A well-deserved blow to the Kennedy political dynasty

The Opinion BDN section operates independently and does not set newsroom policies or contribute to reporting or editing articles elsewhere in the newspaper or on bangordailynews.com.

Nicholas Goldberg is associate editor and OpEd columnist for the Los Angeles Times.

Last Tuesday, Representative Joseph P. Kennedy III became the first Kennedy to lose an election in Massachusetts.

I have nothing against Kennedy. By many accounts, he was a good congressman and a reasonably humble man, ready to listen and learn.

But it’s great to see a dynasty thwarted.

This Kennedy, of course, is the son of Joseph P. Kennedy II, who also served in the House. Her grandfather, Robert F. Kennedy, was a United States Senator from New York. His grandfather’s brothers were President John F. Kennedy and Senator Edward M. Kennedy. Her cousins ​​include Patrick Kennedy, Ted’s son, who served in the House, and former Ambassador to Japan Caroline Kennedy.

Some people like this family story. I do not.

It has always seemed odd that the United States – a country that led a revolution to free itself from the rule of hereditary kings – is so enamored with political dynasties. Although we are talking a good game of meritocracy, and most of us would vigorously oppose nepotism on principle, we have voted to keep power within some families since the early days of the republic.

This obviously dates back to the early 1800s, when John Quincy Adams followed his father to the presidency. But there are also the Roosevelts – including, but not limited to, Teddy and FDR, the Longs in Louisiana, the Bushes (starting with George HW’s father, Senator Prescott Bush), the Rockefellers, the Udalls. (mainly in the southwestern United States), Tafts, Cuomos, father and son. At the state level, there are many other such families across the country.

According to economist Seth Stephens-Davidowitz (doing what looked a bit like an estimate at the bottom of the envelope in 2015), the son of a governor is about 6,000 times more likely to become a governor than the American. Medium. The son of a senator is approximately 8,500 times more likely to become a senator.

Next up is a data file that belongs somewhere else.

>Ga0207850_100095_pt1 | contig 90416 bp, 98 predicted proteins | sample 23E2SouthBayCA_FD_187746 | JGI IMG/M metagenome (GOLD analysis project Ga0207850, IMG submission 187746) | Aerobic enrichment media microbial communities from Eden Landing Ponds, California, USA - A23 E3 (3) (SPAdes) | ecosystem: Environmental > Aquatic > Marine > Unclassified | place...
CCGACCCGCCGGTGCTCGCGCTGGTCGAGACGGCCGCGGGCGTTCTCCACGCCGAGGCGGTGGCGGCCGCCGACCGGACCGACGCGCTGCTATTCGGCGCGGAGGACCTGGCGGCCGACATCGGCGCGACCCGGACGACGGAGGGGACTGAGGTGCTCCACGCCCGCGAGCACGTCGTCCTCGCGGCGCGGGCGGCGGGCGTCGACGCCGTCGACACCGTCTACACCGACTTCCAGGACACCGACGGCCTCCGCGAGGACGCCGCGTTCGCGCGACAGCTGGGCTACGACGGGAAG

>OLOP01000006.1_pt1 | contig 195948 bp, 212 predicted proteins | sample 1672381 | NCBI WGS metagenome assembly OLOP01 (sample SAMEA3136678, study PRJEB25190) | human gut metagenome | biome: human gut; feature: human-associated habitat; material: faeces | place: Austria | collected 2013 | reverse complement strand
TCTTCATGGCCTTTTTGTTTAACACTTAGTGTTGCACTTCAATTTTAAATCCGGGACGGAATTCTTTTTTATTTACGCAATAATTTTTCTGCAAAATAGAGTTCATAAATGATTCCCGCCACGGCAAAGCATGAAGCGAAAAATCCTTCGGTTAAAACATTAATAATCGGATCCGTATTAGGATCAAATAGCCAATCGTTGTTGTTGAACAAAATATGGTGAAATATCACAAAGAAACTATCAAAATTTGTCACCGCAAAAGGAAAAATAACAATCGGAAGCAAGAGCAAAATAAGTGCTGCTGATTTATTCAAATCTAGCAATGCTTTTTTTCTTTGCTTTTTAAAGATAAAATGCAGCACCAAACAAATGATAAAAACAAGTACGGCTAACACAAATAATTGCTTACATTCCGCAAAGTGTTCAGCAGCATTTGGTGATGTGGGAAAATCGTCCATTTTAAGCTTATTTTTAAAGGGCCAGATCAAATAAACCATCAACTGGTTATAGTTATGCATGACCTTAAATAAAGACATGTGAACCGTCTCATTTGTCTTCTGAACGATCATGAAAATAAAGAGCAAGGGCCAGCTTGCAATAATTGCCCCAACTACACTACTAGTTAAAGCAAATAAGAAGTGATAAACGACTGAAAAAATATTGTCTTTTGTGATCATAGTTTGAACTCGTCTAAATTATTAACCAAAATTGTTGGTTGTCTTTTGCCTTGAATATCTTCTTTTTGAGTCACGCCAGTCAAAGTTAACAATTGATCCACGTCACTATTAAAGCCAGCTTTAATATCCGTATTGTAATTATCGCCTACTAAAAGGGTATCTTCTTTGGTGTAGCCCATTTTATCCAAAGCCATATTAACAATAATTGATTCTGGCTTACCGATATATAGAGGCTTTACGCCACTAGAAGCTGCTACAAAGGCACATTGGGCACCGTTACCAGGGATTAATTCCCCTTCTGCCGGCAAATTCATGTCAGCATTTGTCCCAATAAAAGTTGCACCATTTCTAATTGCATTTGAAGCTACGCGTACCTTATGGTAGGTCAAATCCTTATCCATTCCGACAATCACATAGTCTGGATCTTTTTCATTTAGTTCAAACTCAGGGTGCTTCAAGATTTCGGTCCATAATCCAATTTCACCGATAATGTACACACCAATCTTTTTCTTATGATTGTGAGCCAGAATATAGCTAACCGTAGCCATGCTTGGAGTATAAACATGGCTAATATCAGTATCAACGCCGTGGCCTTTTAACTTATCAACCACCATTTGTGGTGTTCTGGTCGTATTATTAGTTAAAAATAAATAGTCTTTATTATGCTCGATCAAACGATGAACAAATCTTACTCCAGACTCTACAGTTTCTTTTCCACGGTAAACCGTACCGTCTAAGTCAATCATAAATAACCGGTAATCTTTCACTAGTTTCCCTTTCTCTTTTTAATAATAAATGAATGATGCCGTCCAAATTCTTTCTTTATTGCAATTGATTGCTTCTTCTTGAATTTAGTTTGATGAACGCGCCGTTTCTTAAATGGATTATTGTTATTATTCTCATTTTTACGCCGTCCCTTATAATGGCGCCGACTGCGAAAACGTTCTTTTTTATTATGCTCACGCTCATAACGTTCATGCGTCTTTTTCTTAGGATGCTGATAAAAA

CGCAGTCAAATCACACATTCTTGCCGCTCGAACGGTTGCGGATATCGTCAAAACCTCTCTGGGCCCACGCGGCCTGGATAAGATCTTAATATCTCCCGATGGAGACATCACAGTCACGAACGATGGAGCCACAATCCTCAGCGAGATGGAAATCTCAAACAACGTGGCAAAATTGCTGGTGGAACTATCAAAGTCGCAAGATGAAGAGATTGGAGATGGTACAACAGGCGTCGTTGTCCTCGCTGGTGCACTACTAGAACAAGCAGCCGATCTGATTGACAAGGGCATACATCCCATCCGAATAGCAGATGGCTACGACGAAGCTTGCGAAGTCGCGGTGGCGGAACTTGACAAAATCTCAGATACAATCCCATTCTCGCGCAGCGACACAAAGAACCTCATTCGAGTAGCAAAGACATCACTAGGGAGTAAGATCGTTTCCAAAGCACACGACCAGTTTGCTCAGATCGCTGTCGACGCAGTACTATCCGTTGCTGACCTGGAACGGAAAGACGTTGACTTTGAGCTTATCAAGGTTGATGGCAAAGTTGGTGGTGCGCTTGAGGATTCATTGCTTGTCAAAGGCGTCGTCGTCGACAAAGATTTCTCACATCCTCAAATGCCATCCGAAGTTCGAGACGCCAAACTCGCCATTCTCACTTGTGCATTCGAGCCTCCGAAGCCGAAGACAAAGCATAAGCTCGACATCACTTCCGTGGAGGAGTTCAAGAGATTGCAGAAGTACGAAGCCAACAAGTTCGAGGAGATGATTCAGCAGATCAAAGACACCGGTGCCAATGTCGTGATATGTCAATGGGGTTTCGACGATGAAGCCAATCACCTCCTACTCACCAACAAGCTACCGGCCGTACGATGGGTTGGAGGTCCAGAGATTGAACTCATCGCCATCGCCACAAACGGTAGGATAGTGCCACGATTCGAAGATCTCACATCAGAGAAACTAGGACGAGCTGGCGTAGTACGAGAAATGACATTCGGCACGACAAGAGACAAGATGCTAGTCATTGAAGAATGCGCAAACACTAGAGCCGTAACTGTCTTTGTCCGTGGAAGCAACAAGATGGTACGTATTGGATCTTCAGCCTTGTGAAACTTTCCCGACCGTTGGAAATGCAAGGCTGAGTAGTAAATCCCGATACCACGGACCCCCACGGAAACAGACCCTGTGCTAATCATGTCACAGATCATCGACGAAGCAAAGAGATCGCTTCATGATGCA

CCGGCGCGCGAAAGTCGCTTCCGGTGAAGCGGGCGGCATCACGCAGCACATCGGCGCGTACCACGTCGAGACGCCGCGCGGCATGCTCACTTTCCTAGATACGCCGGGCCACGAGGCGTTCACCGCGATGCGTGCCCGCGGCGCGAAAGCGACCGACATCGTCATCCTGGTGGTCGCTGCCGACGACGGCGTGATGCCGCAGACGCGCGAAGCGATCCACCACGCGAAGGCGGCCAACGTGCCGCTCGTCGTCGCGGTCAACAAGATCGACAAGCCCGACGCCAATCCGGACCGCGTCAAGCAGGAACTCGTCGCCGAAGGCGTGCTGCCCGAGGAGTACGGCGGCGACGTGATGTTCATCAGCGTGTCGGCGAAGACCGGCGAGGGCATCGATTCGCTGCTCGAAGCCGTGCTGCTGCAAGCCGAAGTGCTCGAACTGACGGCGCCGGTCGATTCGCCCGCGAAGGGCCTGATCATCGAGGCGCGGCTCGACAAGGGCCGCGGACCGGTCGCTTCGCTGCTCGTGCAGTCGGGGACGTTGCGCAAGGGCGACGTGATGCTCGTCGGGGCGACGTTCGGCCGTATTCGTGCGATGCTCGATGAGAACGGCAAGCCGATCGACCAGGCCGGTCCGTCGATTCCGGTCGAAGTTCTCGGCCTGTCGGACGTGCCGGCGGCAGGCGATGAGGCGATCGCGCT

Of course, sometimes a governor’s son or daughter is the best fit for the job. But I don’t think we want to be a country where power is passed so steadily from generation to generation within one family just because they seem safe or familiar or because we recognize the name. (For the record, the oldest dynasty in the world today is the Yamoto family, which has been the imperial family of Japan for at least 1,500 years.)

And speaking of dynasties, was I the only one who got cold feet watching Donald Jr. and Ivanka at the Republican convention? Maybe I’m wrong, but I saw something in their behavior that was screaming, “You haven’t seen the last of us. “

Obviously, every American has the right to run for office, regardless of what their parents did for a living. And some of the younger members of dynastic families brought a lot to the job, in part because they grew up – like Jerry Brown and Andrew Cuomo – watching their parents rule.

Moreover, it is quite common in all kinds of fields for children to follow their parents who are successful in the family business. Just ask Michael Douglas or Angelina Jolie.

But in a democracy, it is somehow unhealthy that just because a candidate for office has a particular name and pedigree, voters think they know what they are standing for and how they are going to do their job. . It seems unfair that newbies to big brands come forward with such undeserved advantages. And most importantly, voters are doing themselves a disservice when they draw such conclusions.

In 2011, Boston-based pollster Steve Koczela asked Massachusetts voters for their opinion on a fake Kennedy – a “Matthew Kennedy” who had never actually existed in Massachusetts politics. Without further information, according to Koczela, 25 percent of voters polled said they had a favorable opinion of him. Only 1% had an unfavorable impression.

This is the advantage of the name.

By all means, those born with privilege – or with a good marketable name – should do what they can to make the world a better place.

But voters should beware. Do not buy the new model based on the old model.

And for the record, I don’t look forward to the prospect of future clashes between Donald Jr., Eric, Ivanka, Chelsea, Malia and Sasha.